I want to keep testing the waters of academic writing. But I also want to find my voice in other genres. To find exciting ways to talk to others about things that really fascinate me. Sometimes writing in the academic genre can feel like work. Work taken up to please others … journal editors, dissertation committees, hiring committees. And I’ve been focused almost solely on producing academic work for such academic audiences. But writing for SWW for the past several months has been a fantastic step in a different (but adjacent) direction.

So, writing goals for 2019?1799-pinup-print-archers-Adam-Buck-unbound-hair

I’ve recently fallen in love with smart women (some with PhDs, some not) who have taken up staff writing positions at magazines and journals and become independent authors (not connected to a university) and editors (at academic and non-academic presses). I am excited at the idea of following in their footsteps by pursuing a more public-facing writing venue. I want to hear more about what brought them to writing, what fueled their writing careers, and to use this as inspiration for my own potential directions.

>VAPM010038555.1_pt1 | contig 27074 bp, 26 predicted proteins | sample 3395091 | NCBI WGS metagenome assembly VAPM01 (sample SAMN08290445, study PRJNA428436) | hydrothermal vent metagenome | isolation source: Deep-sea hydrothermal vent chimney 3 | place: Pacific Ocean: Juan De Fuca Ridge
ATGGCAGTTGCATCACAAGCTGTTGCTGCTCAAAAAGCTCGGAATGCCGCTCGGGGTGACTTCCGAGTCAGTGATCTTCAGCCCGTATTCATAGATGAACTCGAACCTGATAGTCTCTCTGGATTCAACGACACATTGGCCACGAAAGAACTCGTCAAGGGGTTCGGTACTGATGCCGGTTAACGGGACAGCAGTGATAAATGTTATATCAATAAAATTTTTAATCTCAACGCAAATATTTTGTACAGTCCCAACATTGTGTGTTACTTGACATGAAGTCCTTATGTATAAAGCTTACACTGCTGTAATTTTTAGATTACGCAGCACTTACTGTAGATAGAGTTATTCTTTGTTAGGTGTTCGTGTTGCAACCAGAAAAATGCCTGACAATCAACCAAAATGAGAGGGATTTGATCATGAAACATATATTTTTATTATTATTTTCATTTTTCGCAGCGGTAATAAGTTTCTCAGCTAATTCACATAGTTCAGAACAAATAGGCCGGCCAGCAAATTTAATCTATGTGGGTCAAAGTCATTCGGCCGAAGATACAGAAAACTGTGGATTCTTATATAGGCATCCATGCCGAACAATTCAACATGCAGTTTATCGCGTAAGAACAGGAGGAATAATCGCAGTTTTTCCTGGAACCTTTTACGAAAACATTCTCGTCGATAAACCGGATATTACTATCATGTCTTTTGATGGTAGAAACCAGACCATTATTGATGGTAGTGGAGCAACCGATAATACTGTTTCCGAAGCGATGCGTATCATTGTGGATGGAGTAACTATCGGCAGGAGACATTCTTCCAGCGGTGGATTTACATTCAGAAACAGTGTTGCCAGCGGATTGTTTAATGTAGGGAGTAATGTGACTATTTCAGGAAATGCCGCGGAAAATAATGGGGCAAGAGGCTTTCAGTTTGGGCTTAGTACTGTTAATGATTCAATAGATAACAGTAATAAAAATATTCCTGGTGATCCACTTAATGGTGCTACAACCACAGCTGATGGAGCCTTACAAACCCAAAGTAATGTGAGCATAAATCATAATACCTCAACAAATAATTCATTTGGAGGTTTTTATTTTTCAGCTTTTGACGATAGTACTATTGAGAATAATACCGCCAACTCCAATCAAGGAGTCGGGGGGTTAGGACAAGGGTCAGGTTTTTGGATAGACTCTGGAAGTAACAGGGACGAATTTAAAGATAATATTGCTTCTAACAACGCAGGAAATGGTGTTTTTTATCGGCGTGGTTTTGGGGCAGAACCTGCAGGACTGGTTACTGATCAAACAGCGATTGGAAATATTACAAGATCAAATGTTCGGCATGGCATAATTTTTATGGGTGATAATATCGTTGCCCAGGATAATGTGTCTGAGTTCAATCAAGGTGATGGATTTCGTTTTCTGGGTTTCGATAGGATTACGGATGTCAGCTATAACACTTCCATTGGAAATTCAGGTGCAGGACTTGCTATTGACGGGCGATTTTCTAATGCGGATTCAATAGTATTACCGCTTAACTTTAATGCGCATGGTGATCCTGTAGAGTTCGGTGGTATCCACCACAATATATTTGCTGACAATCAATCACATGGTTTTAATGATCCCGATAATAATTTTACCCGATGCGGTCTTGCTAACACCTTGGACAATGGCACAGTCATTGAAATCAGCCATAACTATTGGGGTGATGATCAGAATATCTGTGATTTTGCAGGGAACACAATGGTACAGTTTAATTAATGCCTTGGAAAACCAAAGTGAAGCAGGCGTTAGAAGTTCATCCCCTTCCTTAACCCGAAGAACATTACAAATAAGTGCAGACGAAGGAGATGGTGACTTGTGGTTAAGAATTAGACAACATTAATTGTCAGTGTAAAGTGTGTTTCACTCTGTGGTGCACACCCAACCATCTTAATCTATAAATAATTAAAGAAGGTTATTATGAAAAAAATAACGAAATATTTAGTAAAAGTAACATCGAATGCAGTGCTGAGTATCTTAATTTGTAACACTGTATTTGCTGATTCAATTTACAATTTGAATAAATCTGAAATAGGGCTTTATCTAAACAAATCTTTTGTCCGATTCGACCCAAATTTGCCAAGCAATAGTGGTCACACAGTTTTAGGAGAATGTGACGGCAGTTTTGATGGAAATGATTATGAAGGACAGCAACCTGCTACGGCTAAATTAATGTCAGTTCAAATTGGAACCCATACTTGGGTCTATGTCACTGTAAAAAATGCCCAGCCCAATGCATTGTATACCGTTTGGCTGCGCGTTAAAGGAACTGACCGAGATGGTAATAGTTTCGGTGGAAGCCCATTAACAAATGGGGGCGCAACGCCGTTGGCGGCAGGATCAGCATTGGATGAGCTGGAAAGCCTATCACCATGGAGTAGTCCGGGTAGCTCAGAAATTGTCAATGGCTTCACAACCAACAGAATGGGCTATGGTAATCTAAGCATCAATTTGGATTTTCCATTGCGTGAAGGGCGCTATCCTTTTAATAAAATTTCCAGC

Ultimately, I want to take advantage of this career-in-transition. To seriously consider new audiences for my thoughts. To take more time to do some writing for me without immediately considering how it’s going to affect my CV. I guess I want to equate “writing” with “work” a little less, and see how that makes my writing a little more daring and a little more wide-reaching. 

Leave a Reply

Fill in your details below or click an icon to log in:

WordPress.com Logo

You are commenting using your WordPress.com account. Log Out /  Change )

Google photo

You are commenting using your Google account. Log Out /  Change )

Twitter picture

You are commenting using your Twitter account. Log Out /  Change )

Facebook photo

You are commenting using your Facebook account. Log Out /  Change )

Connecting to %s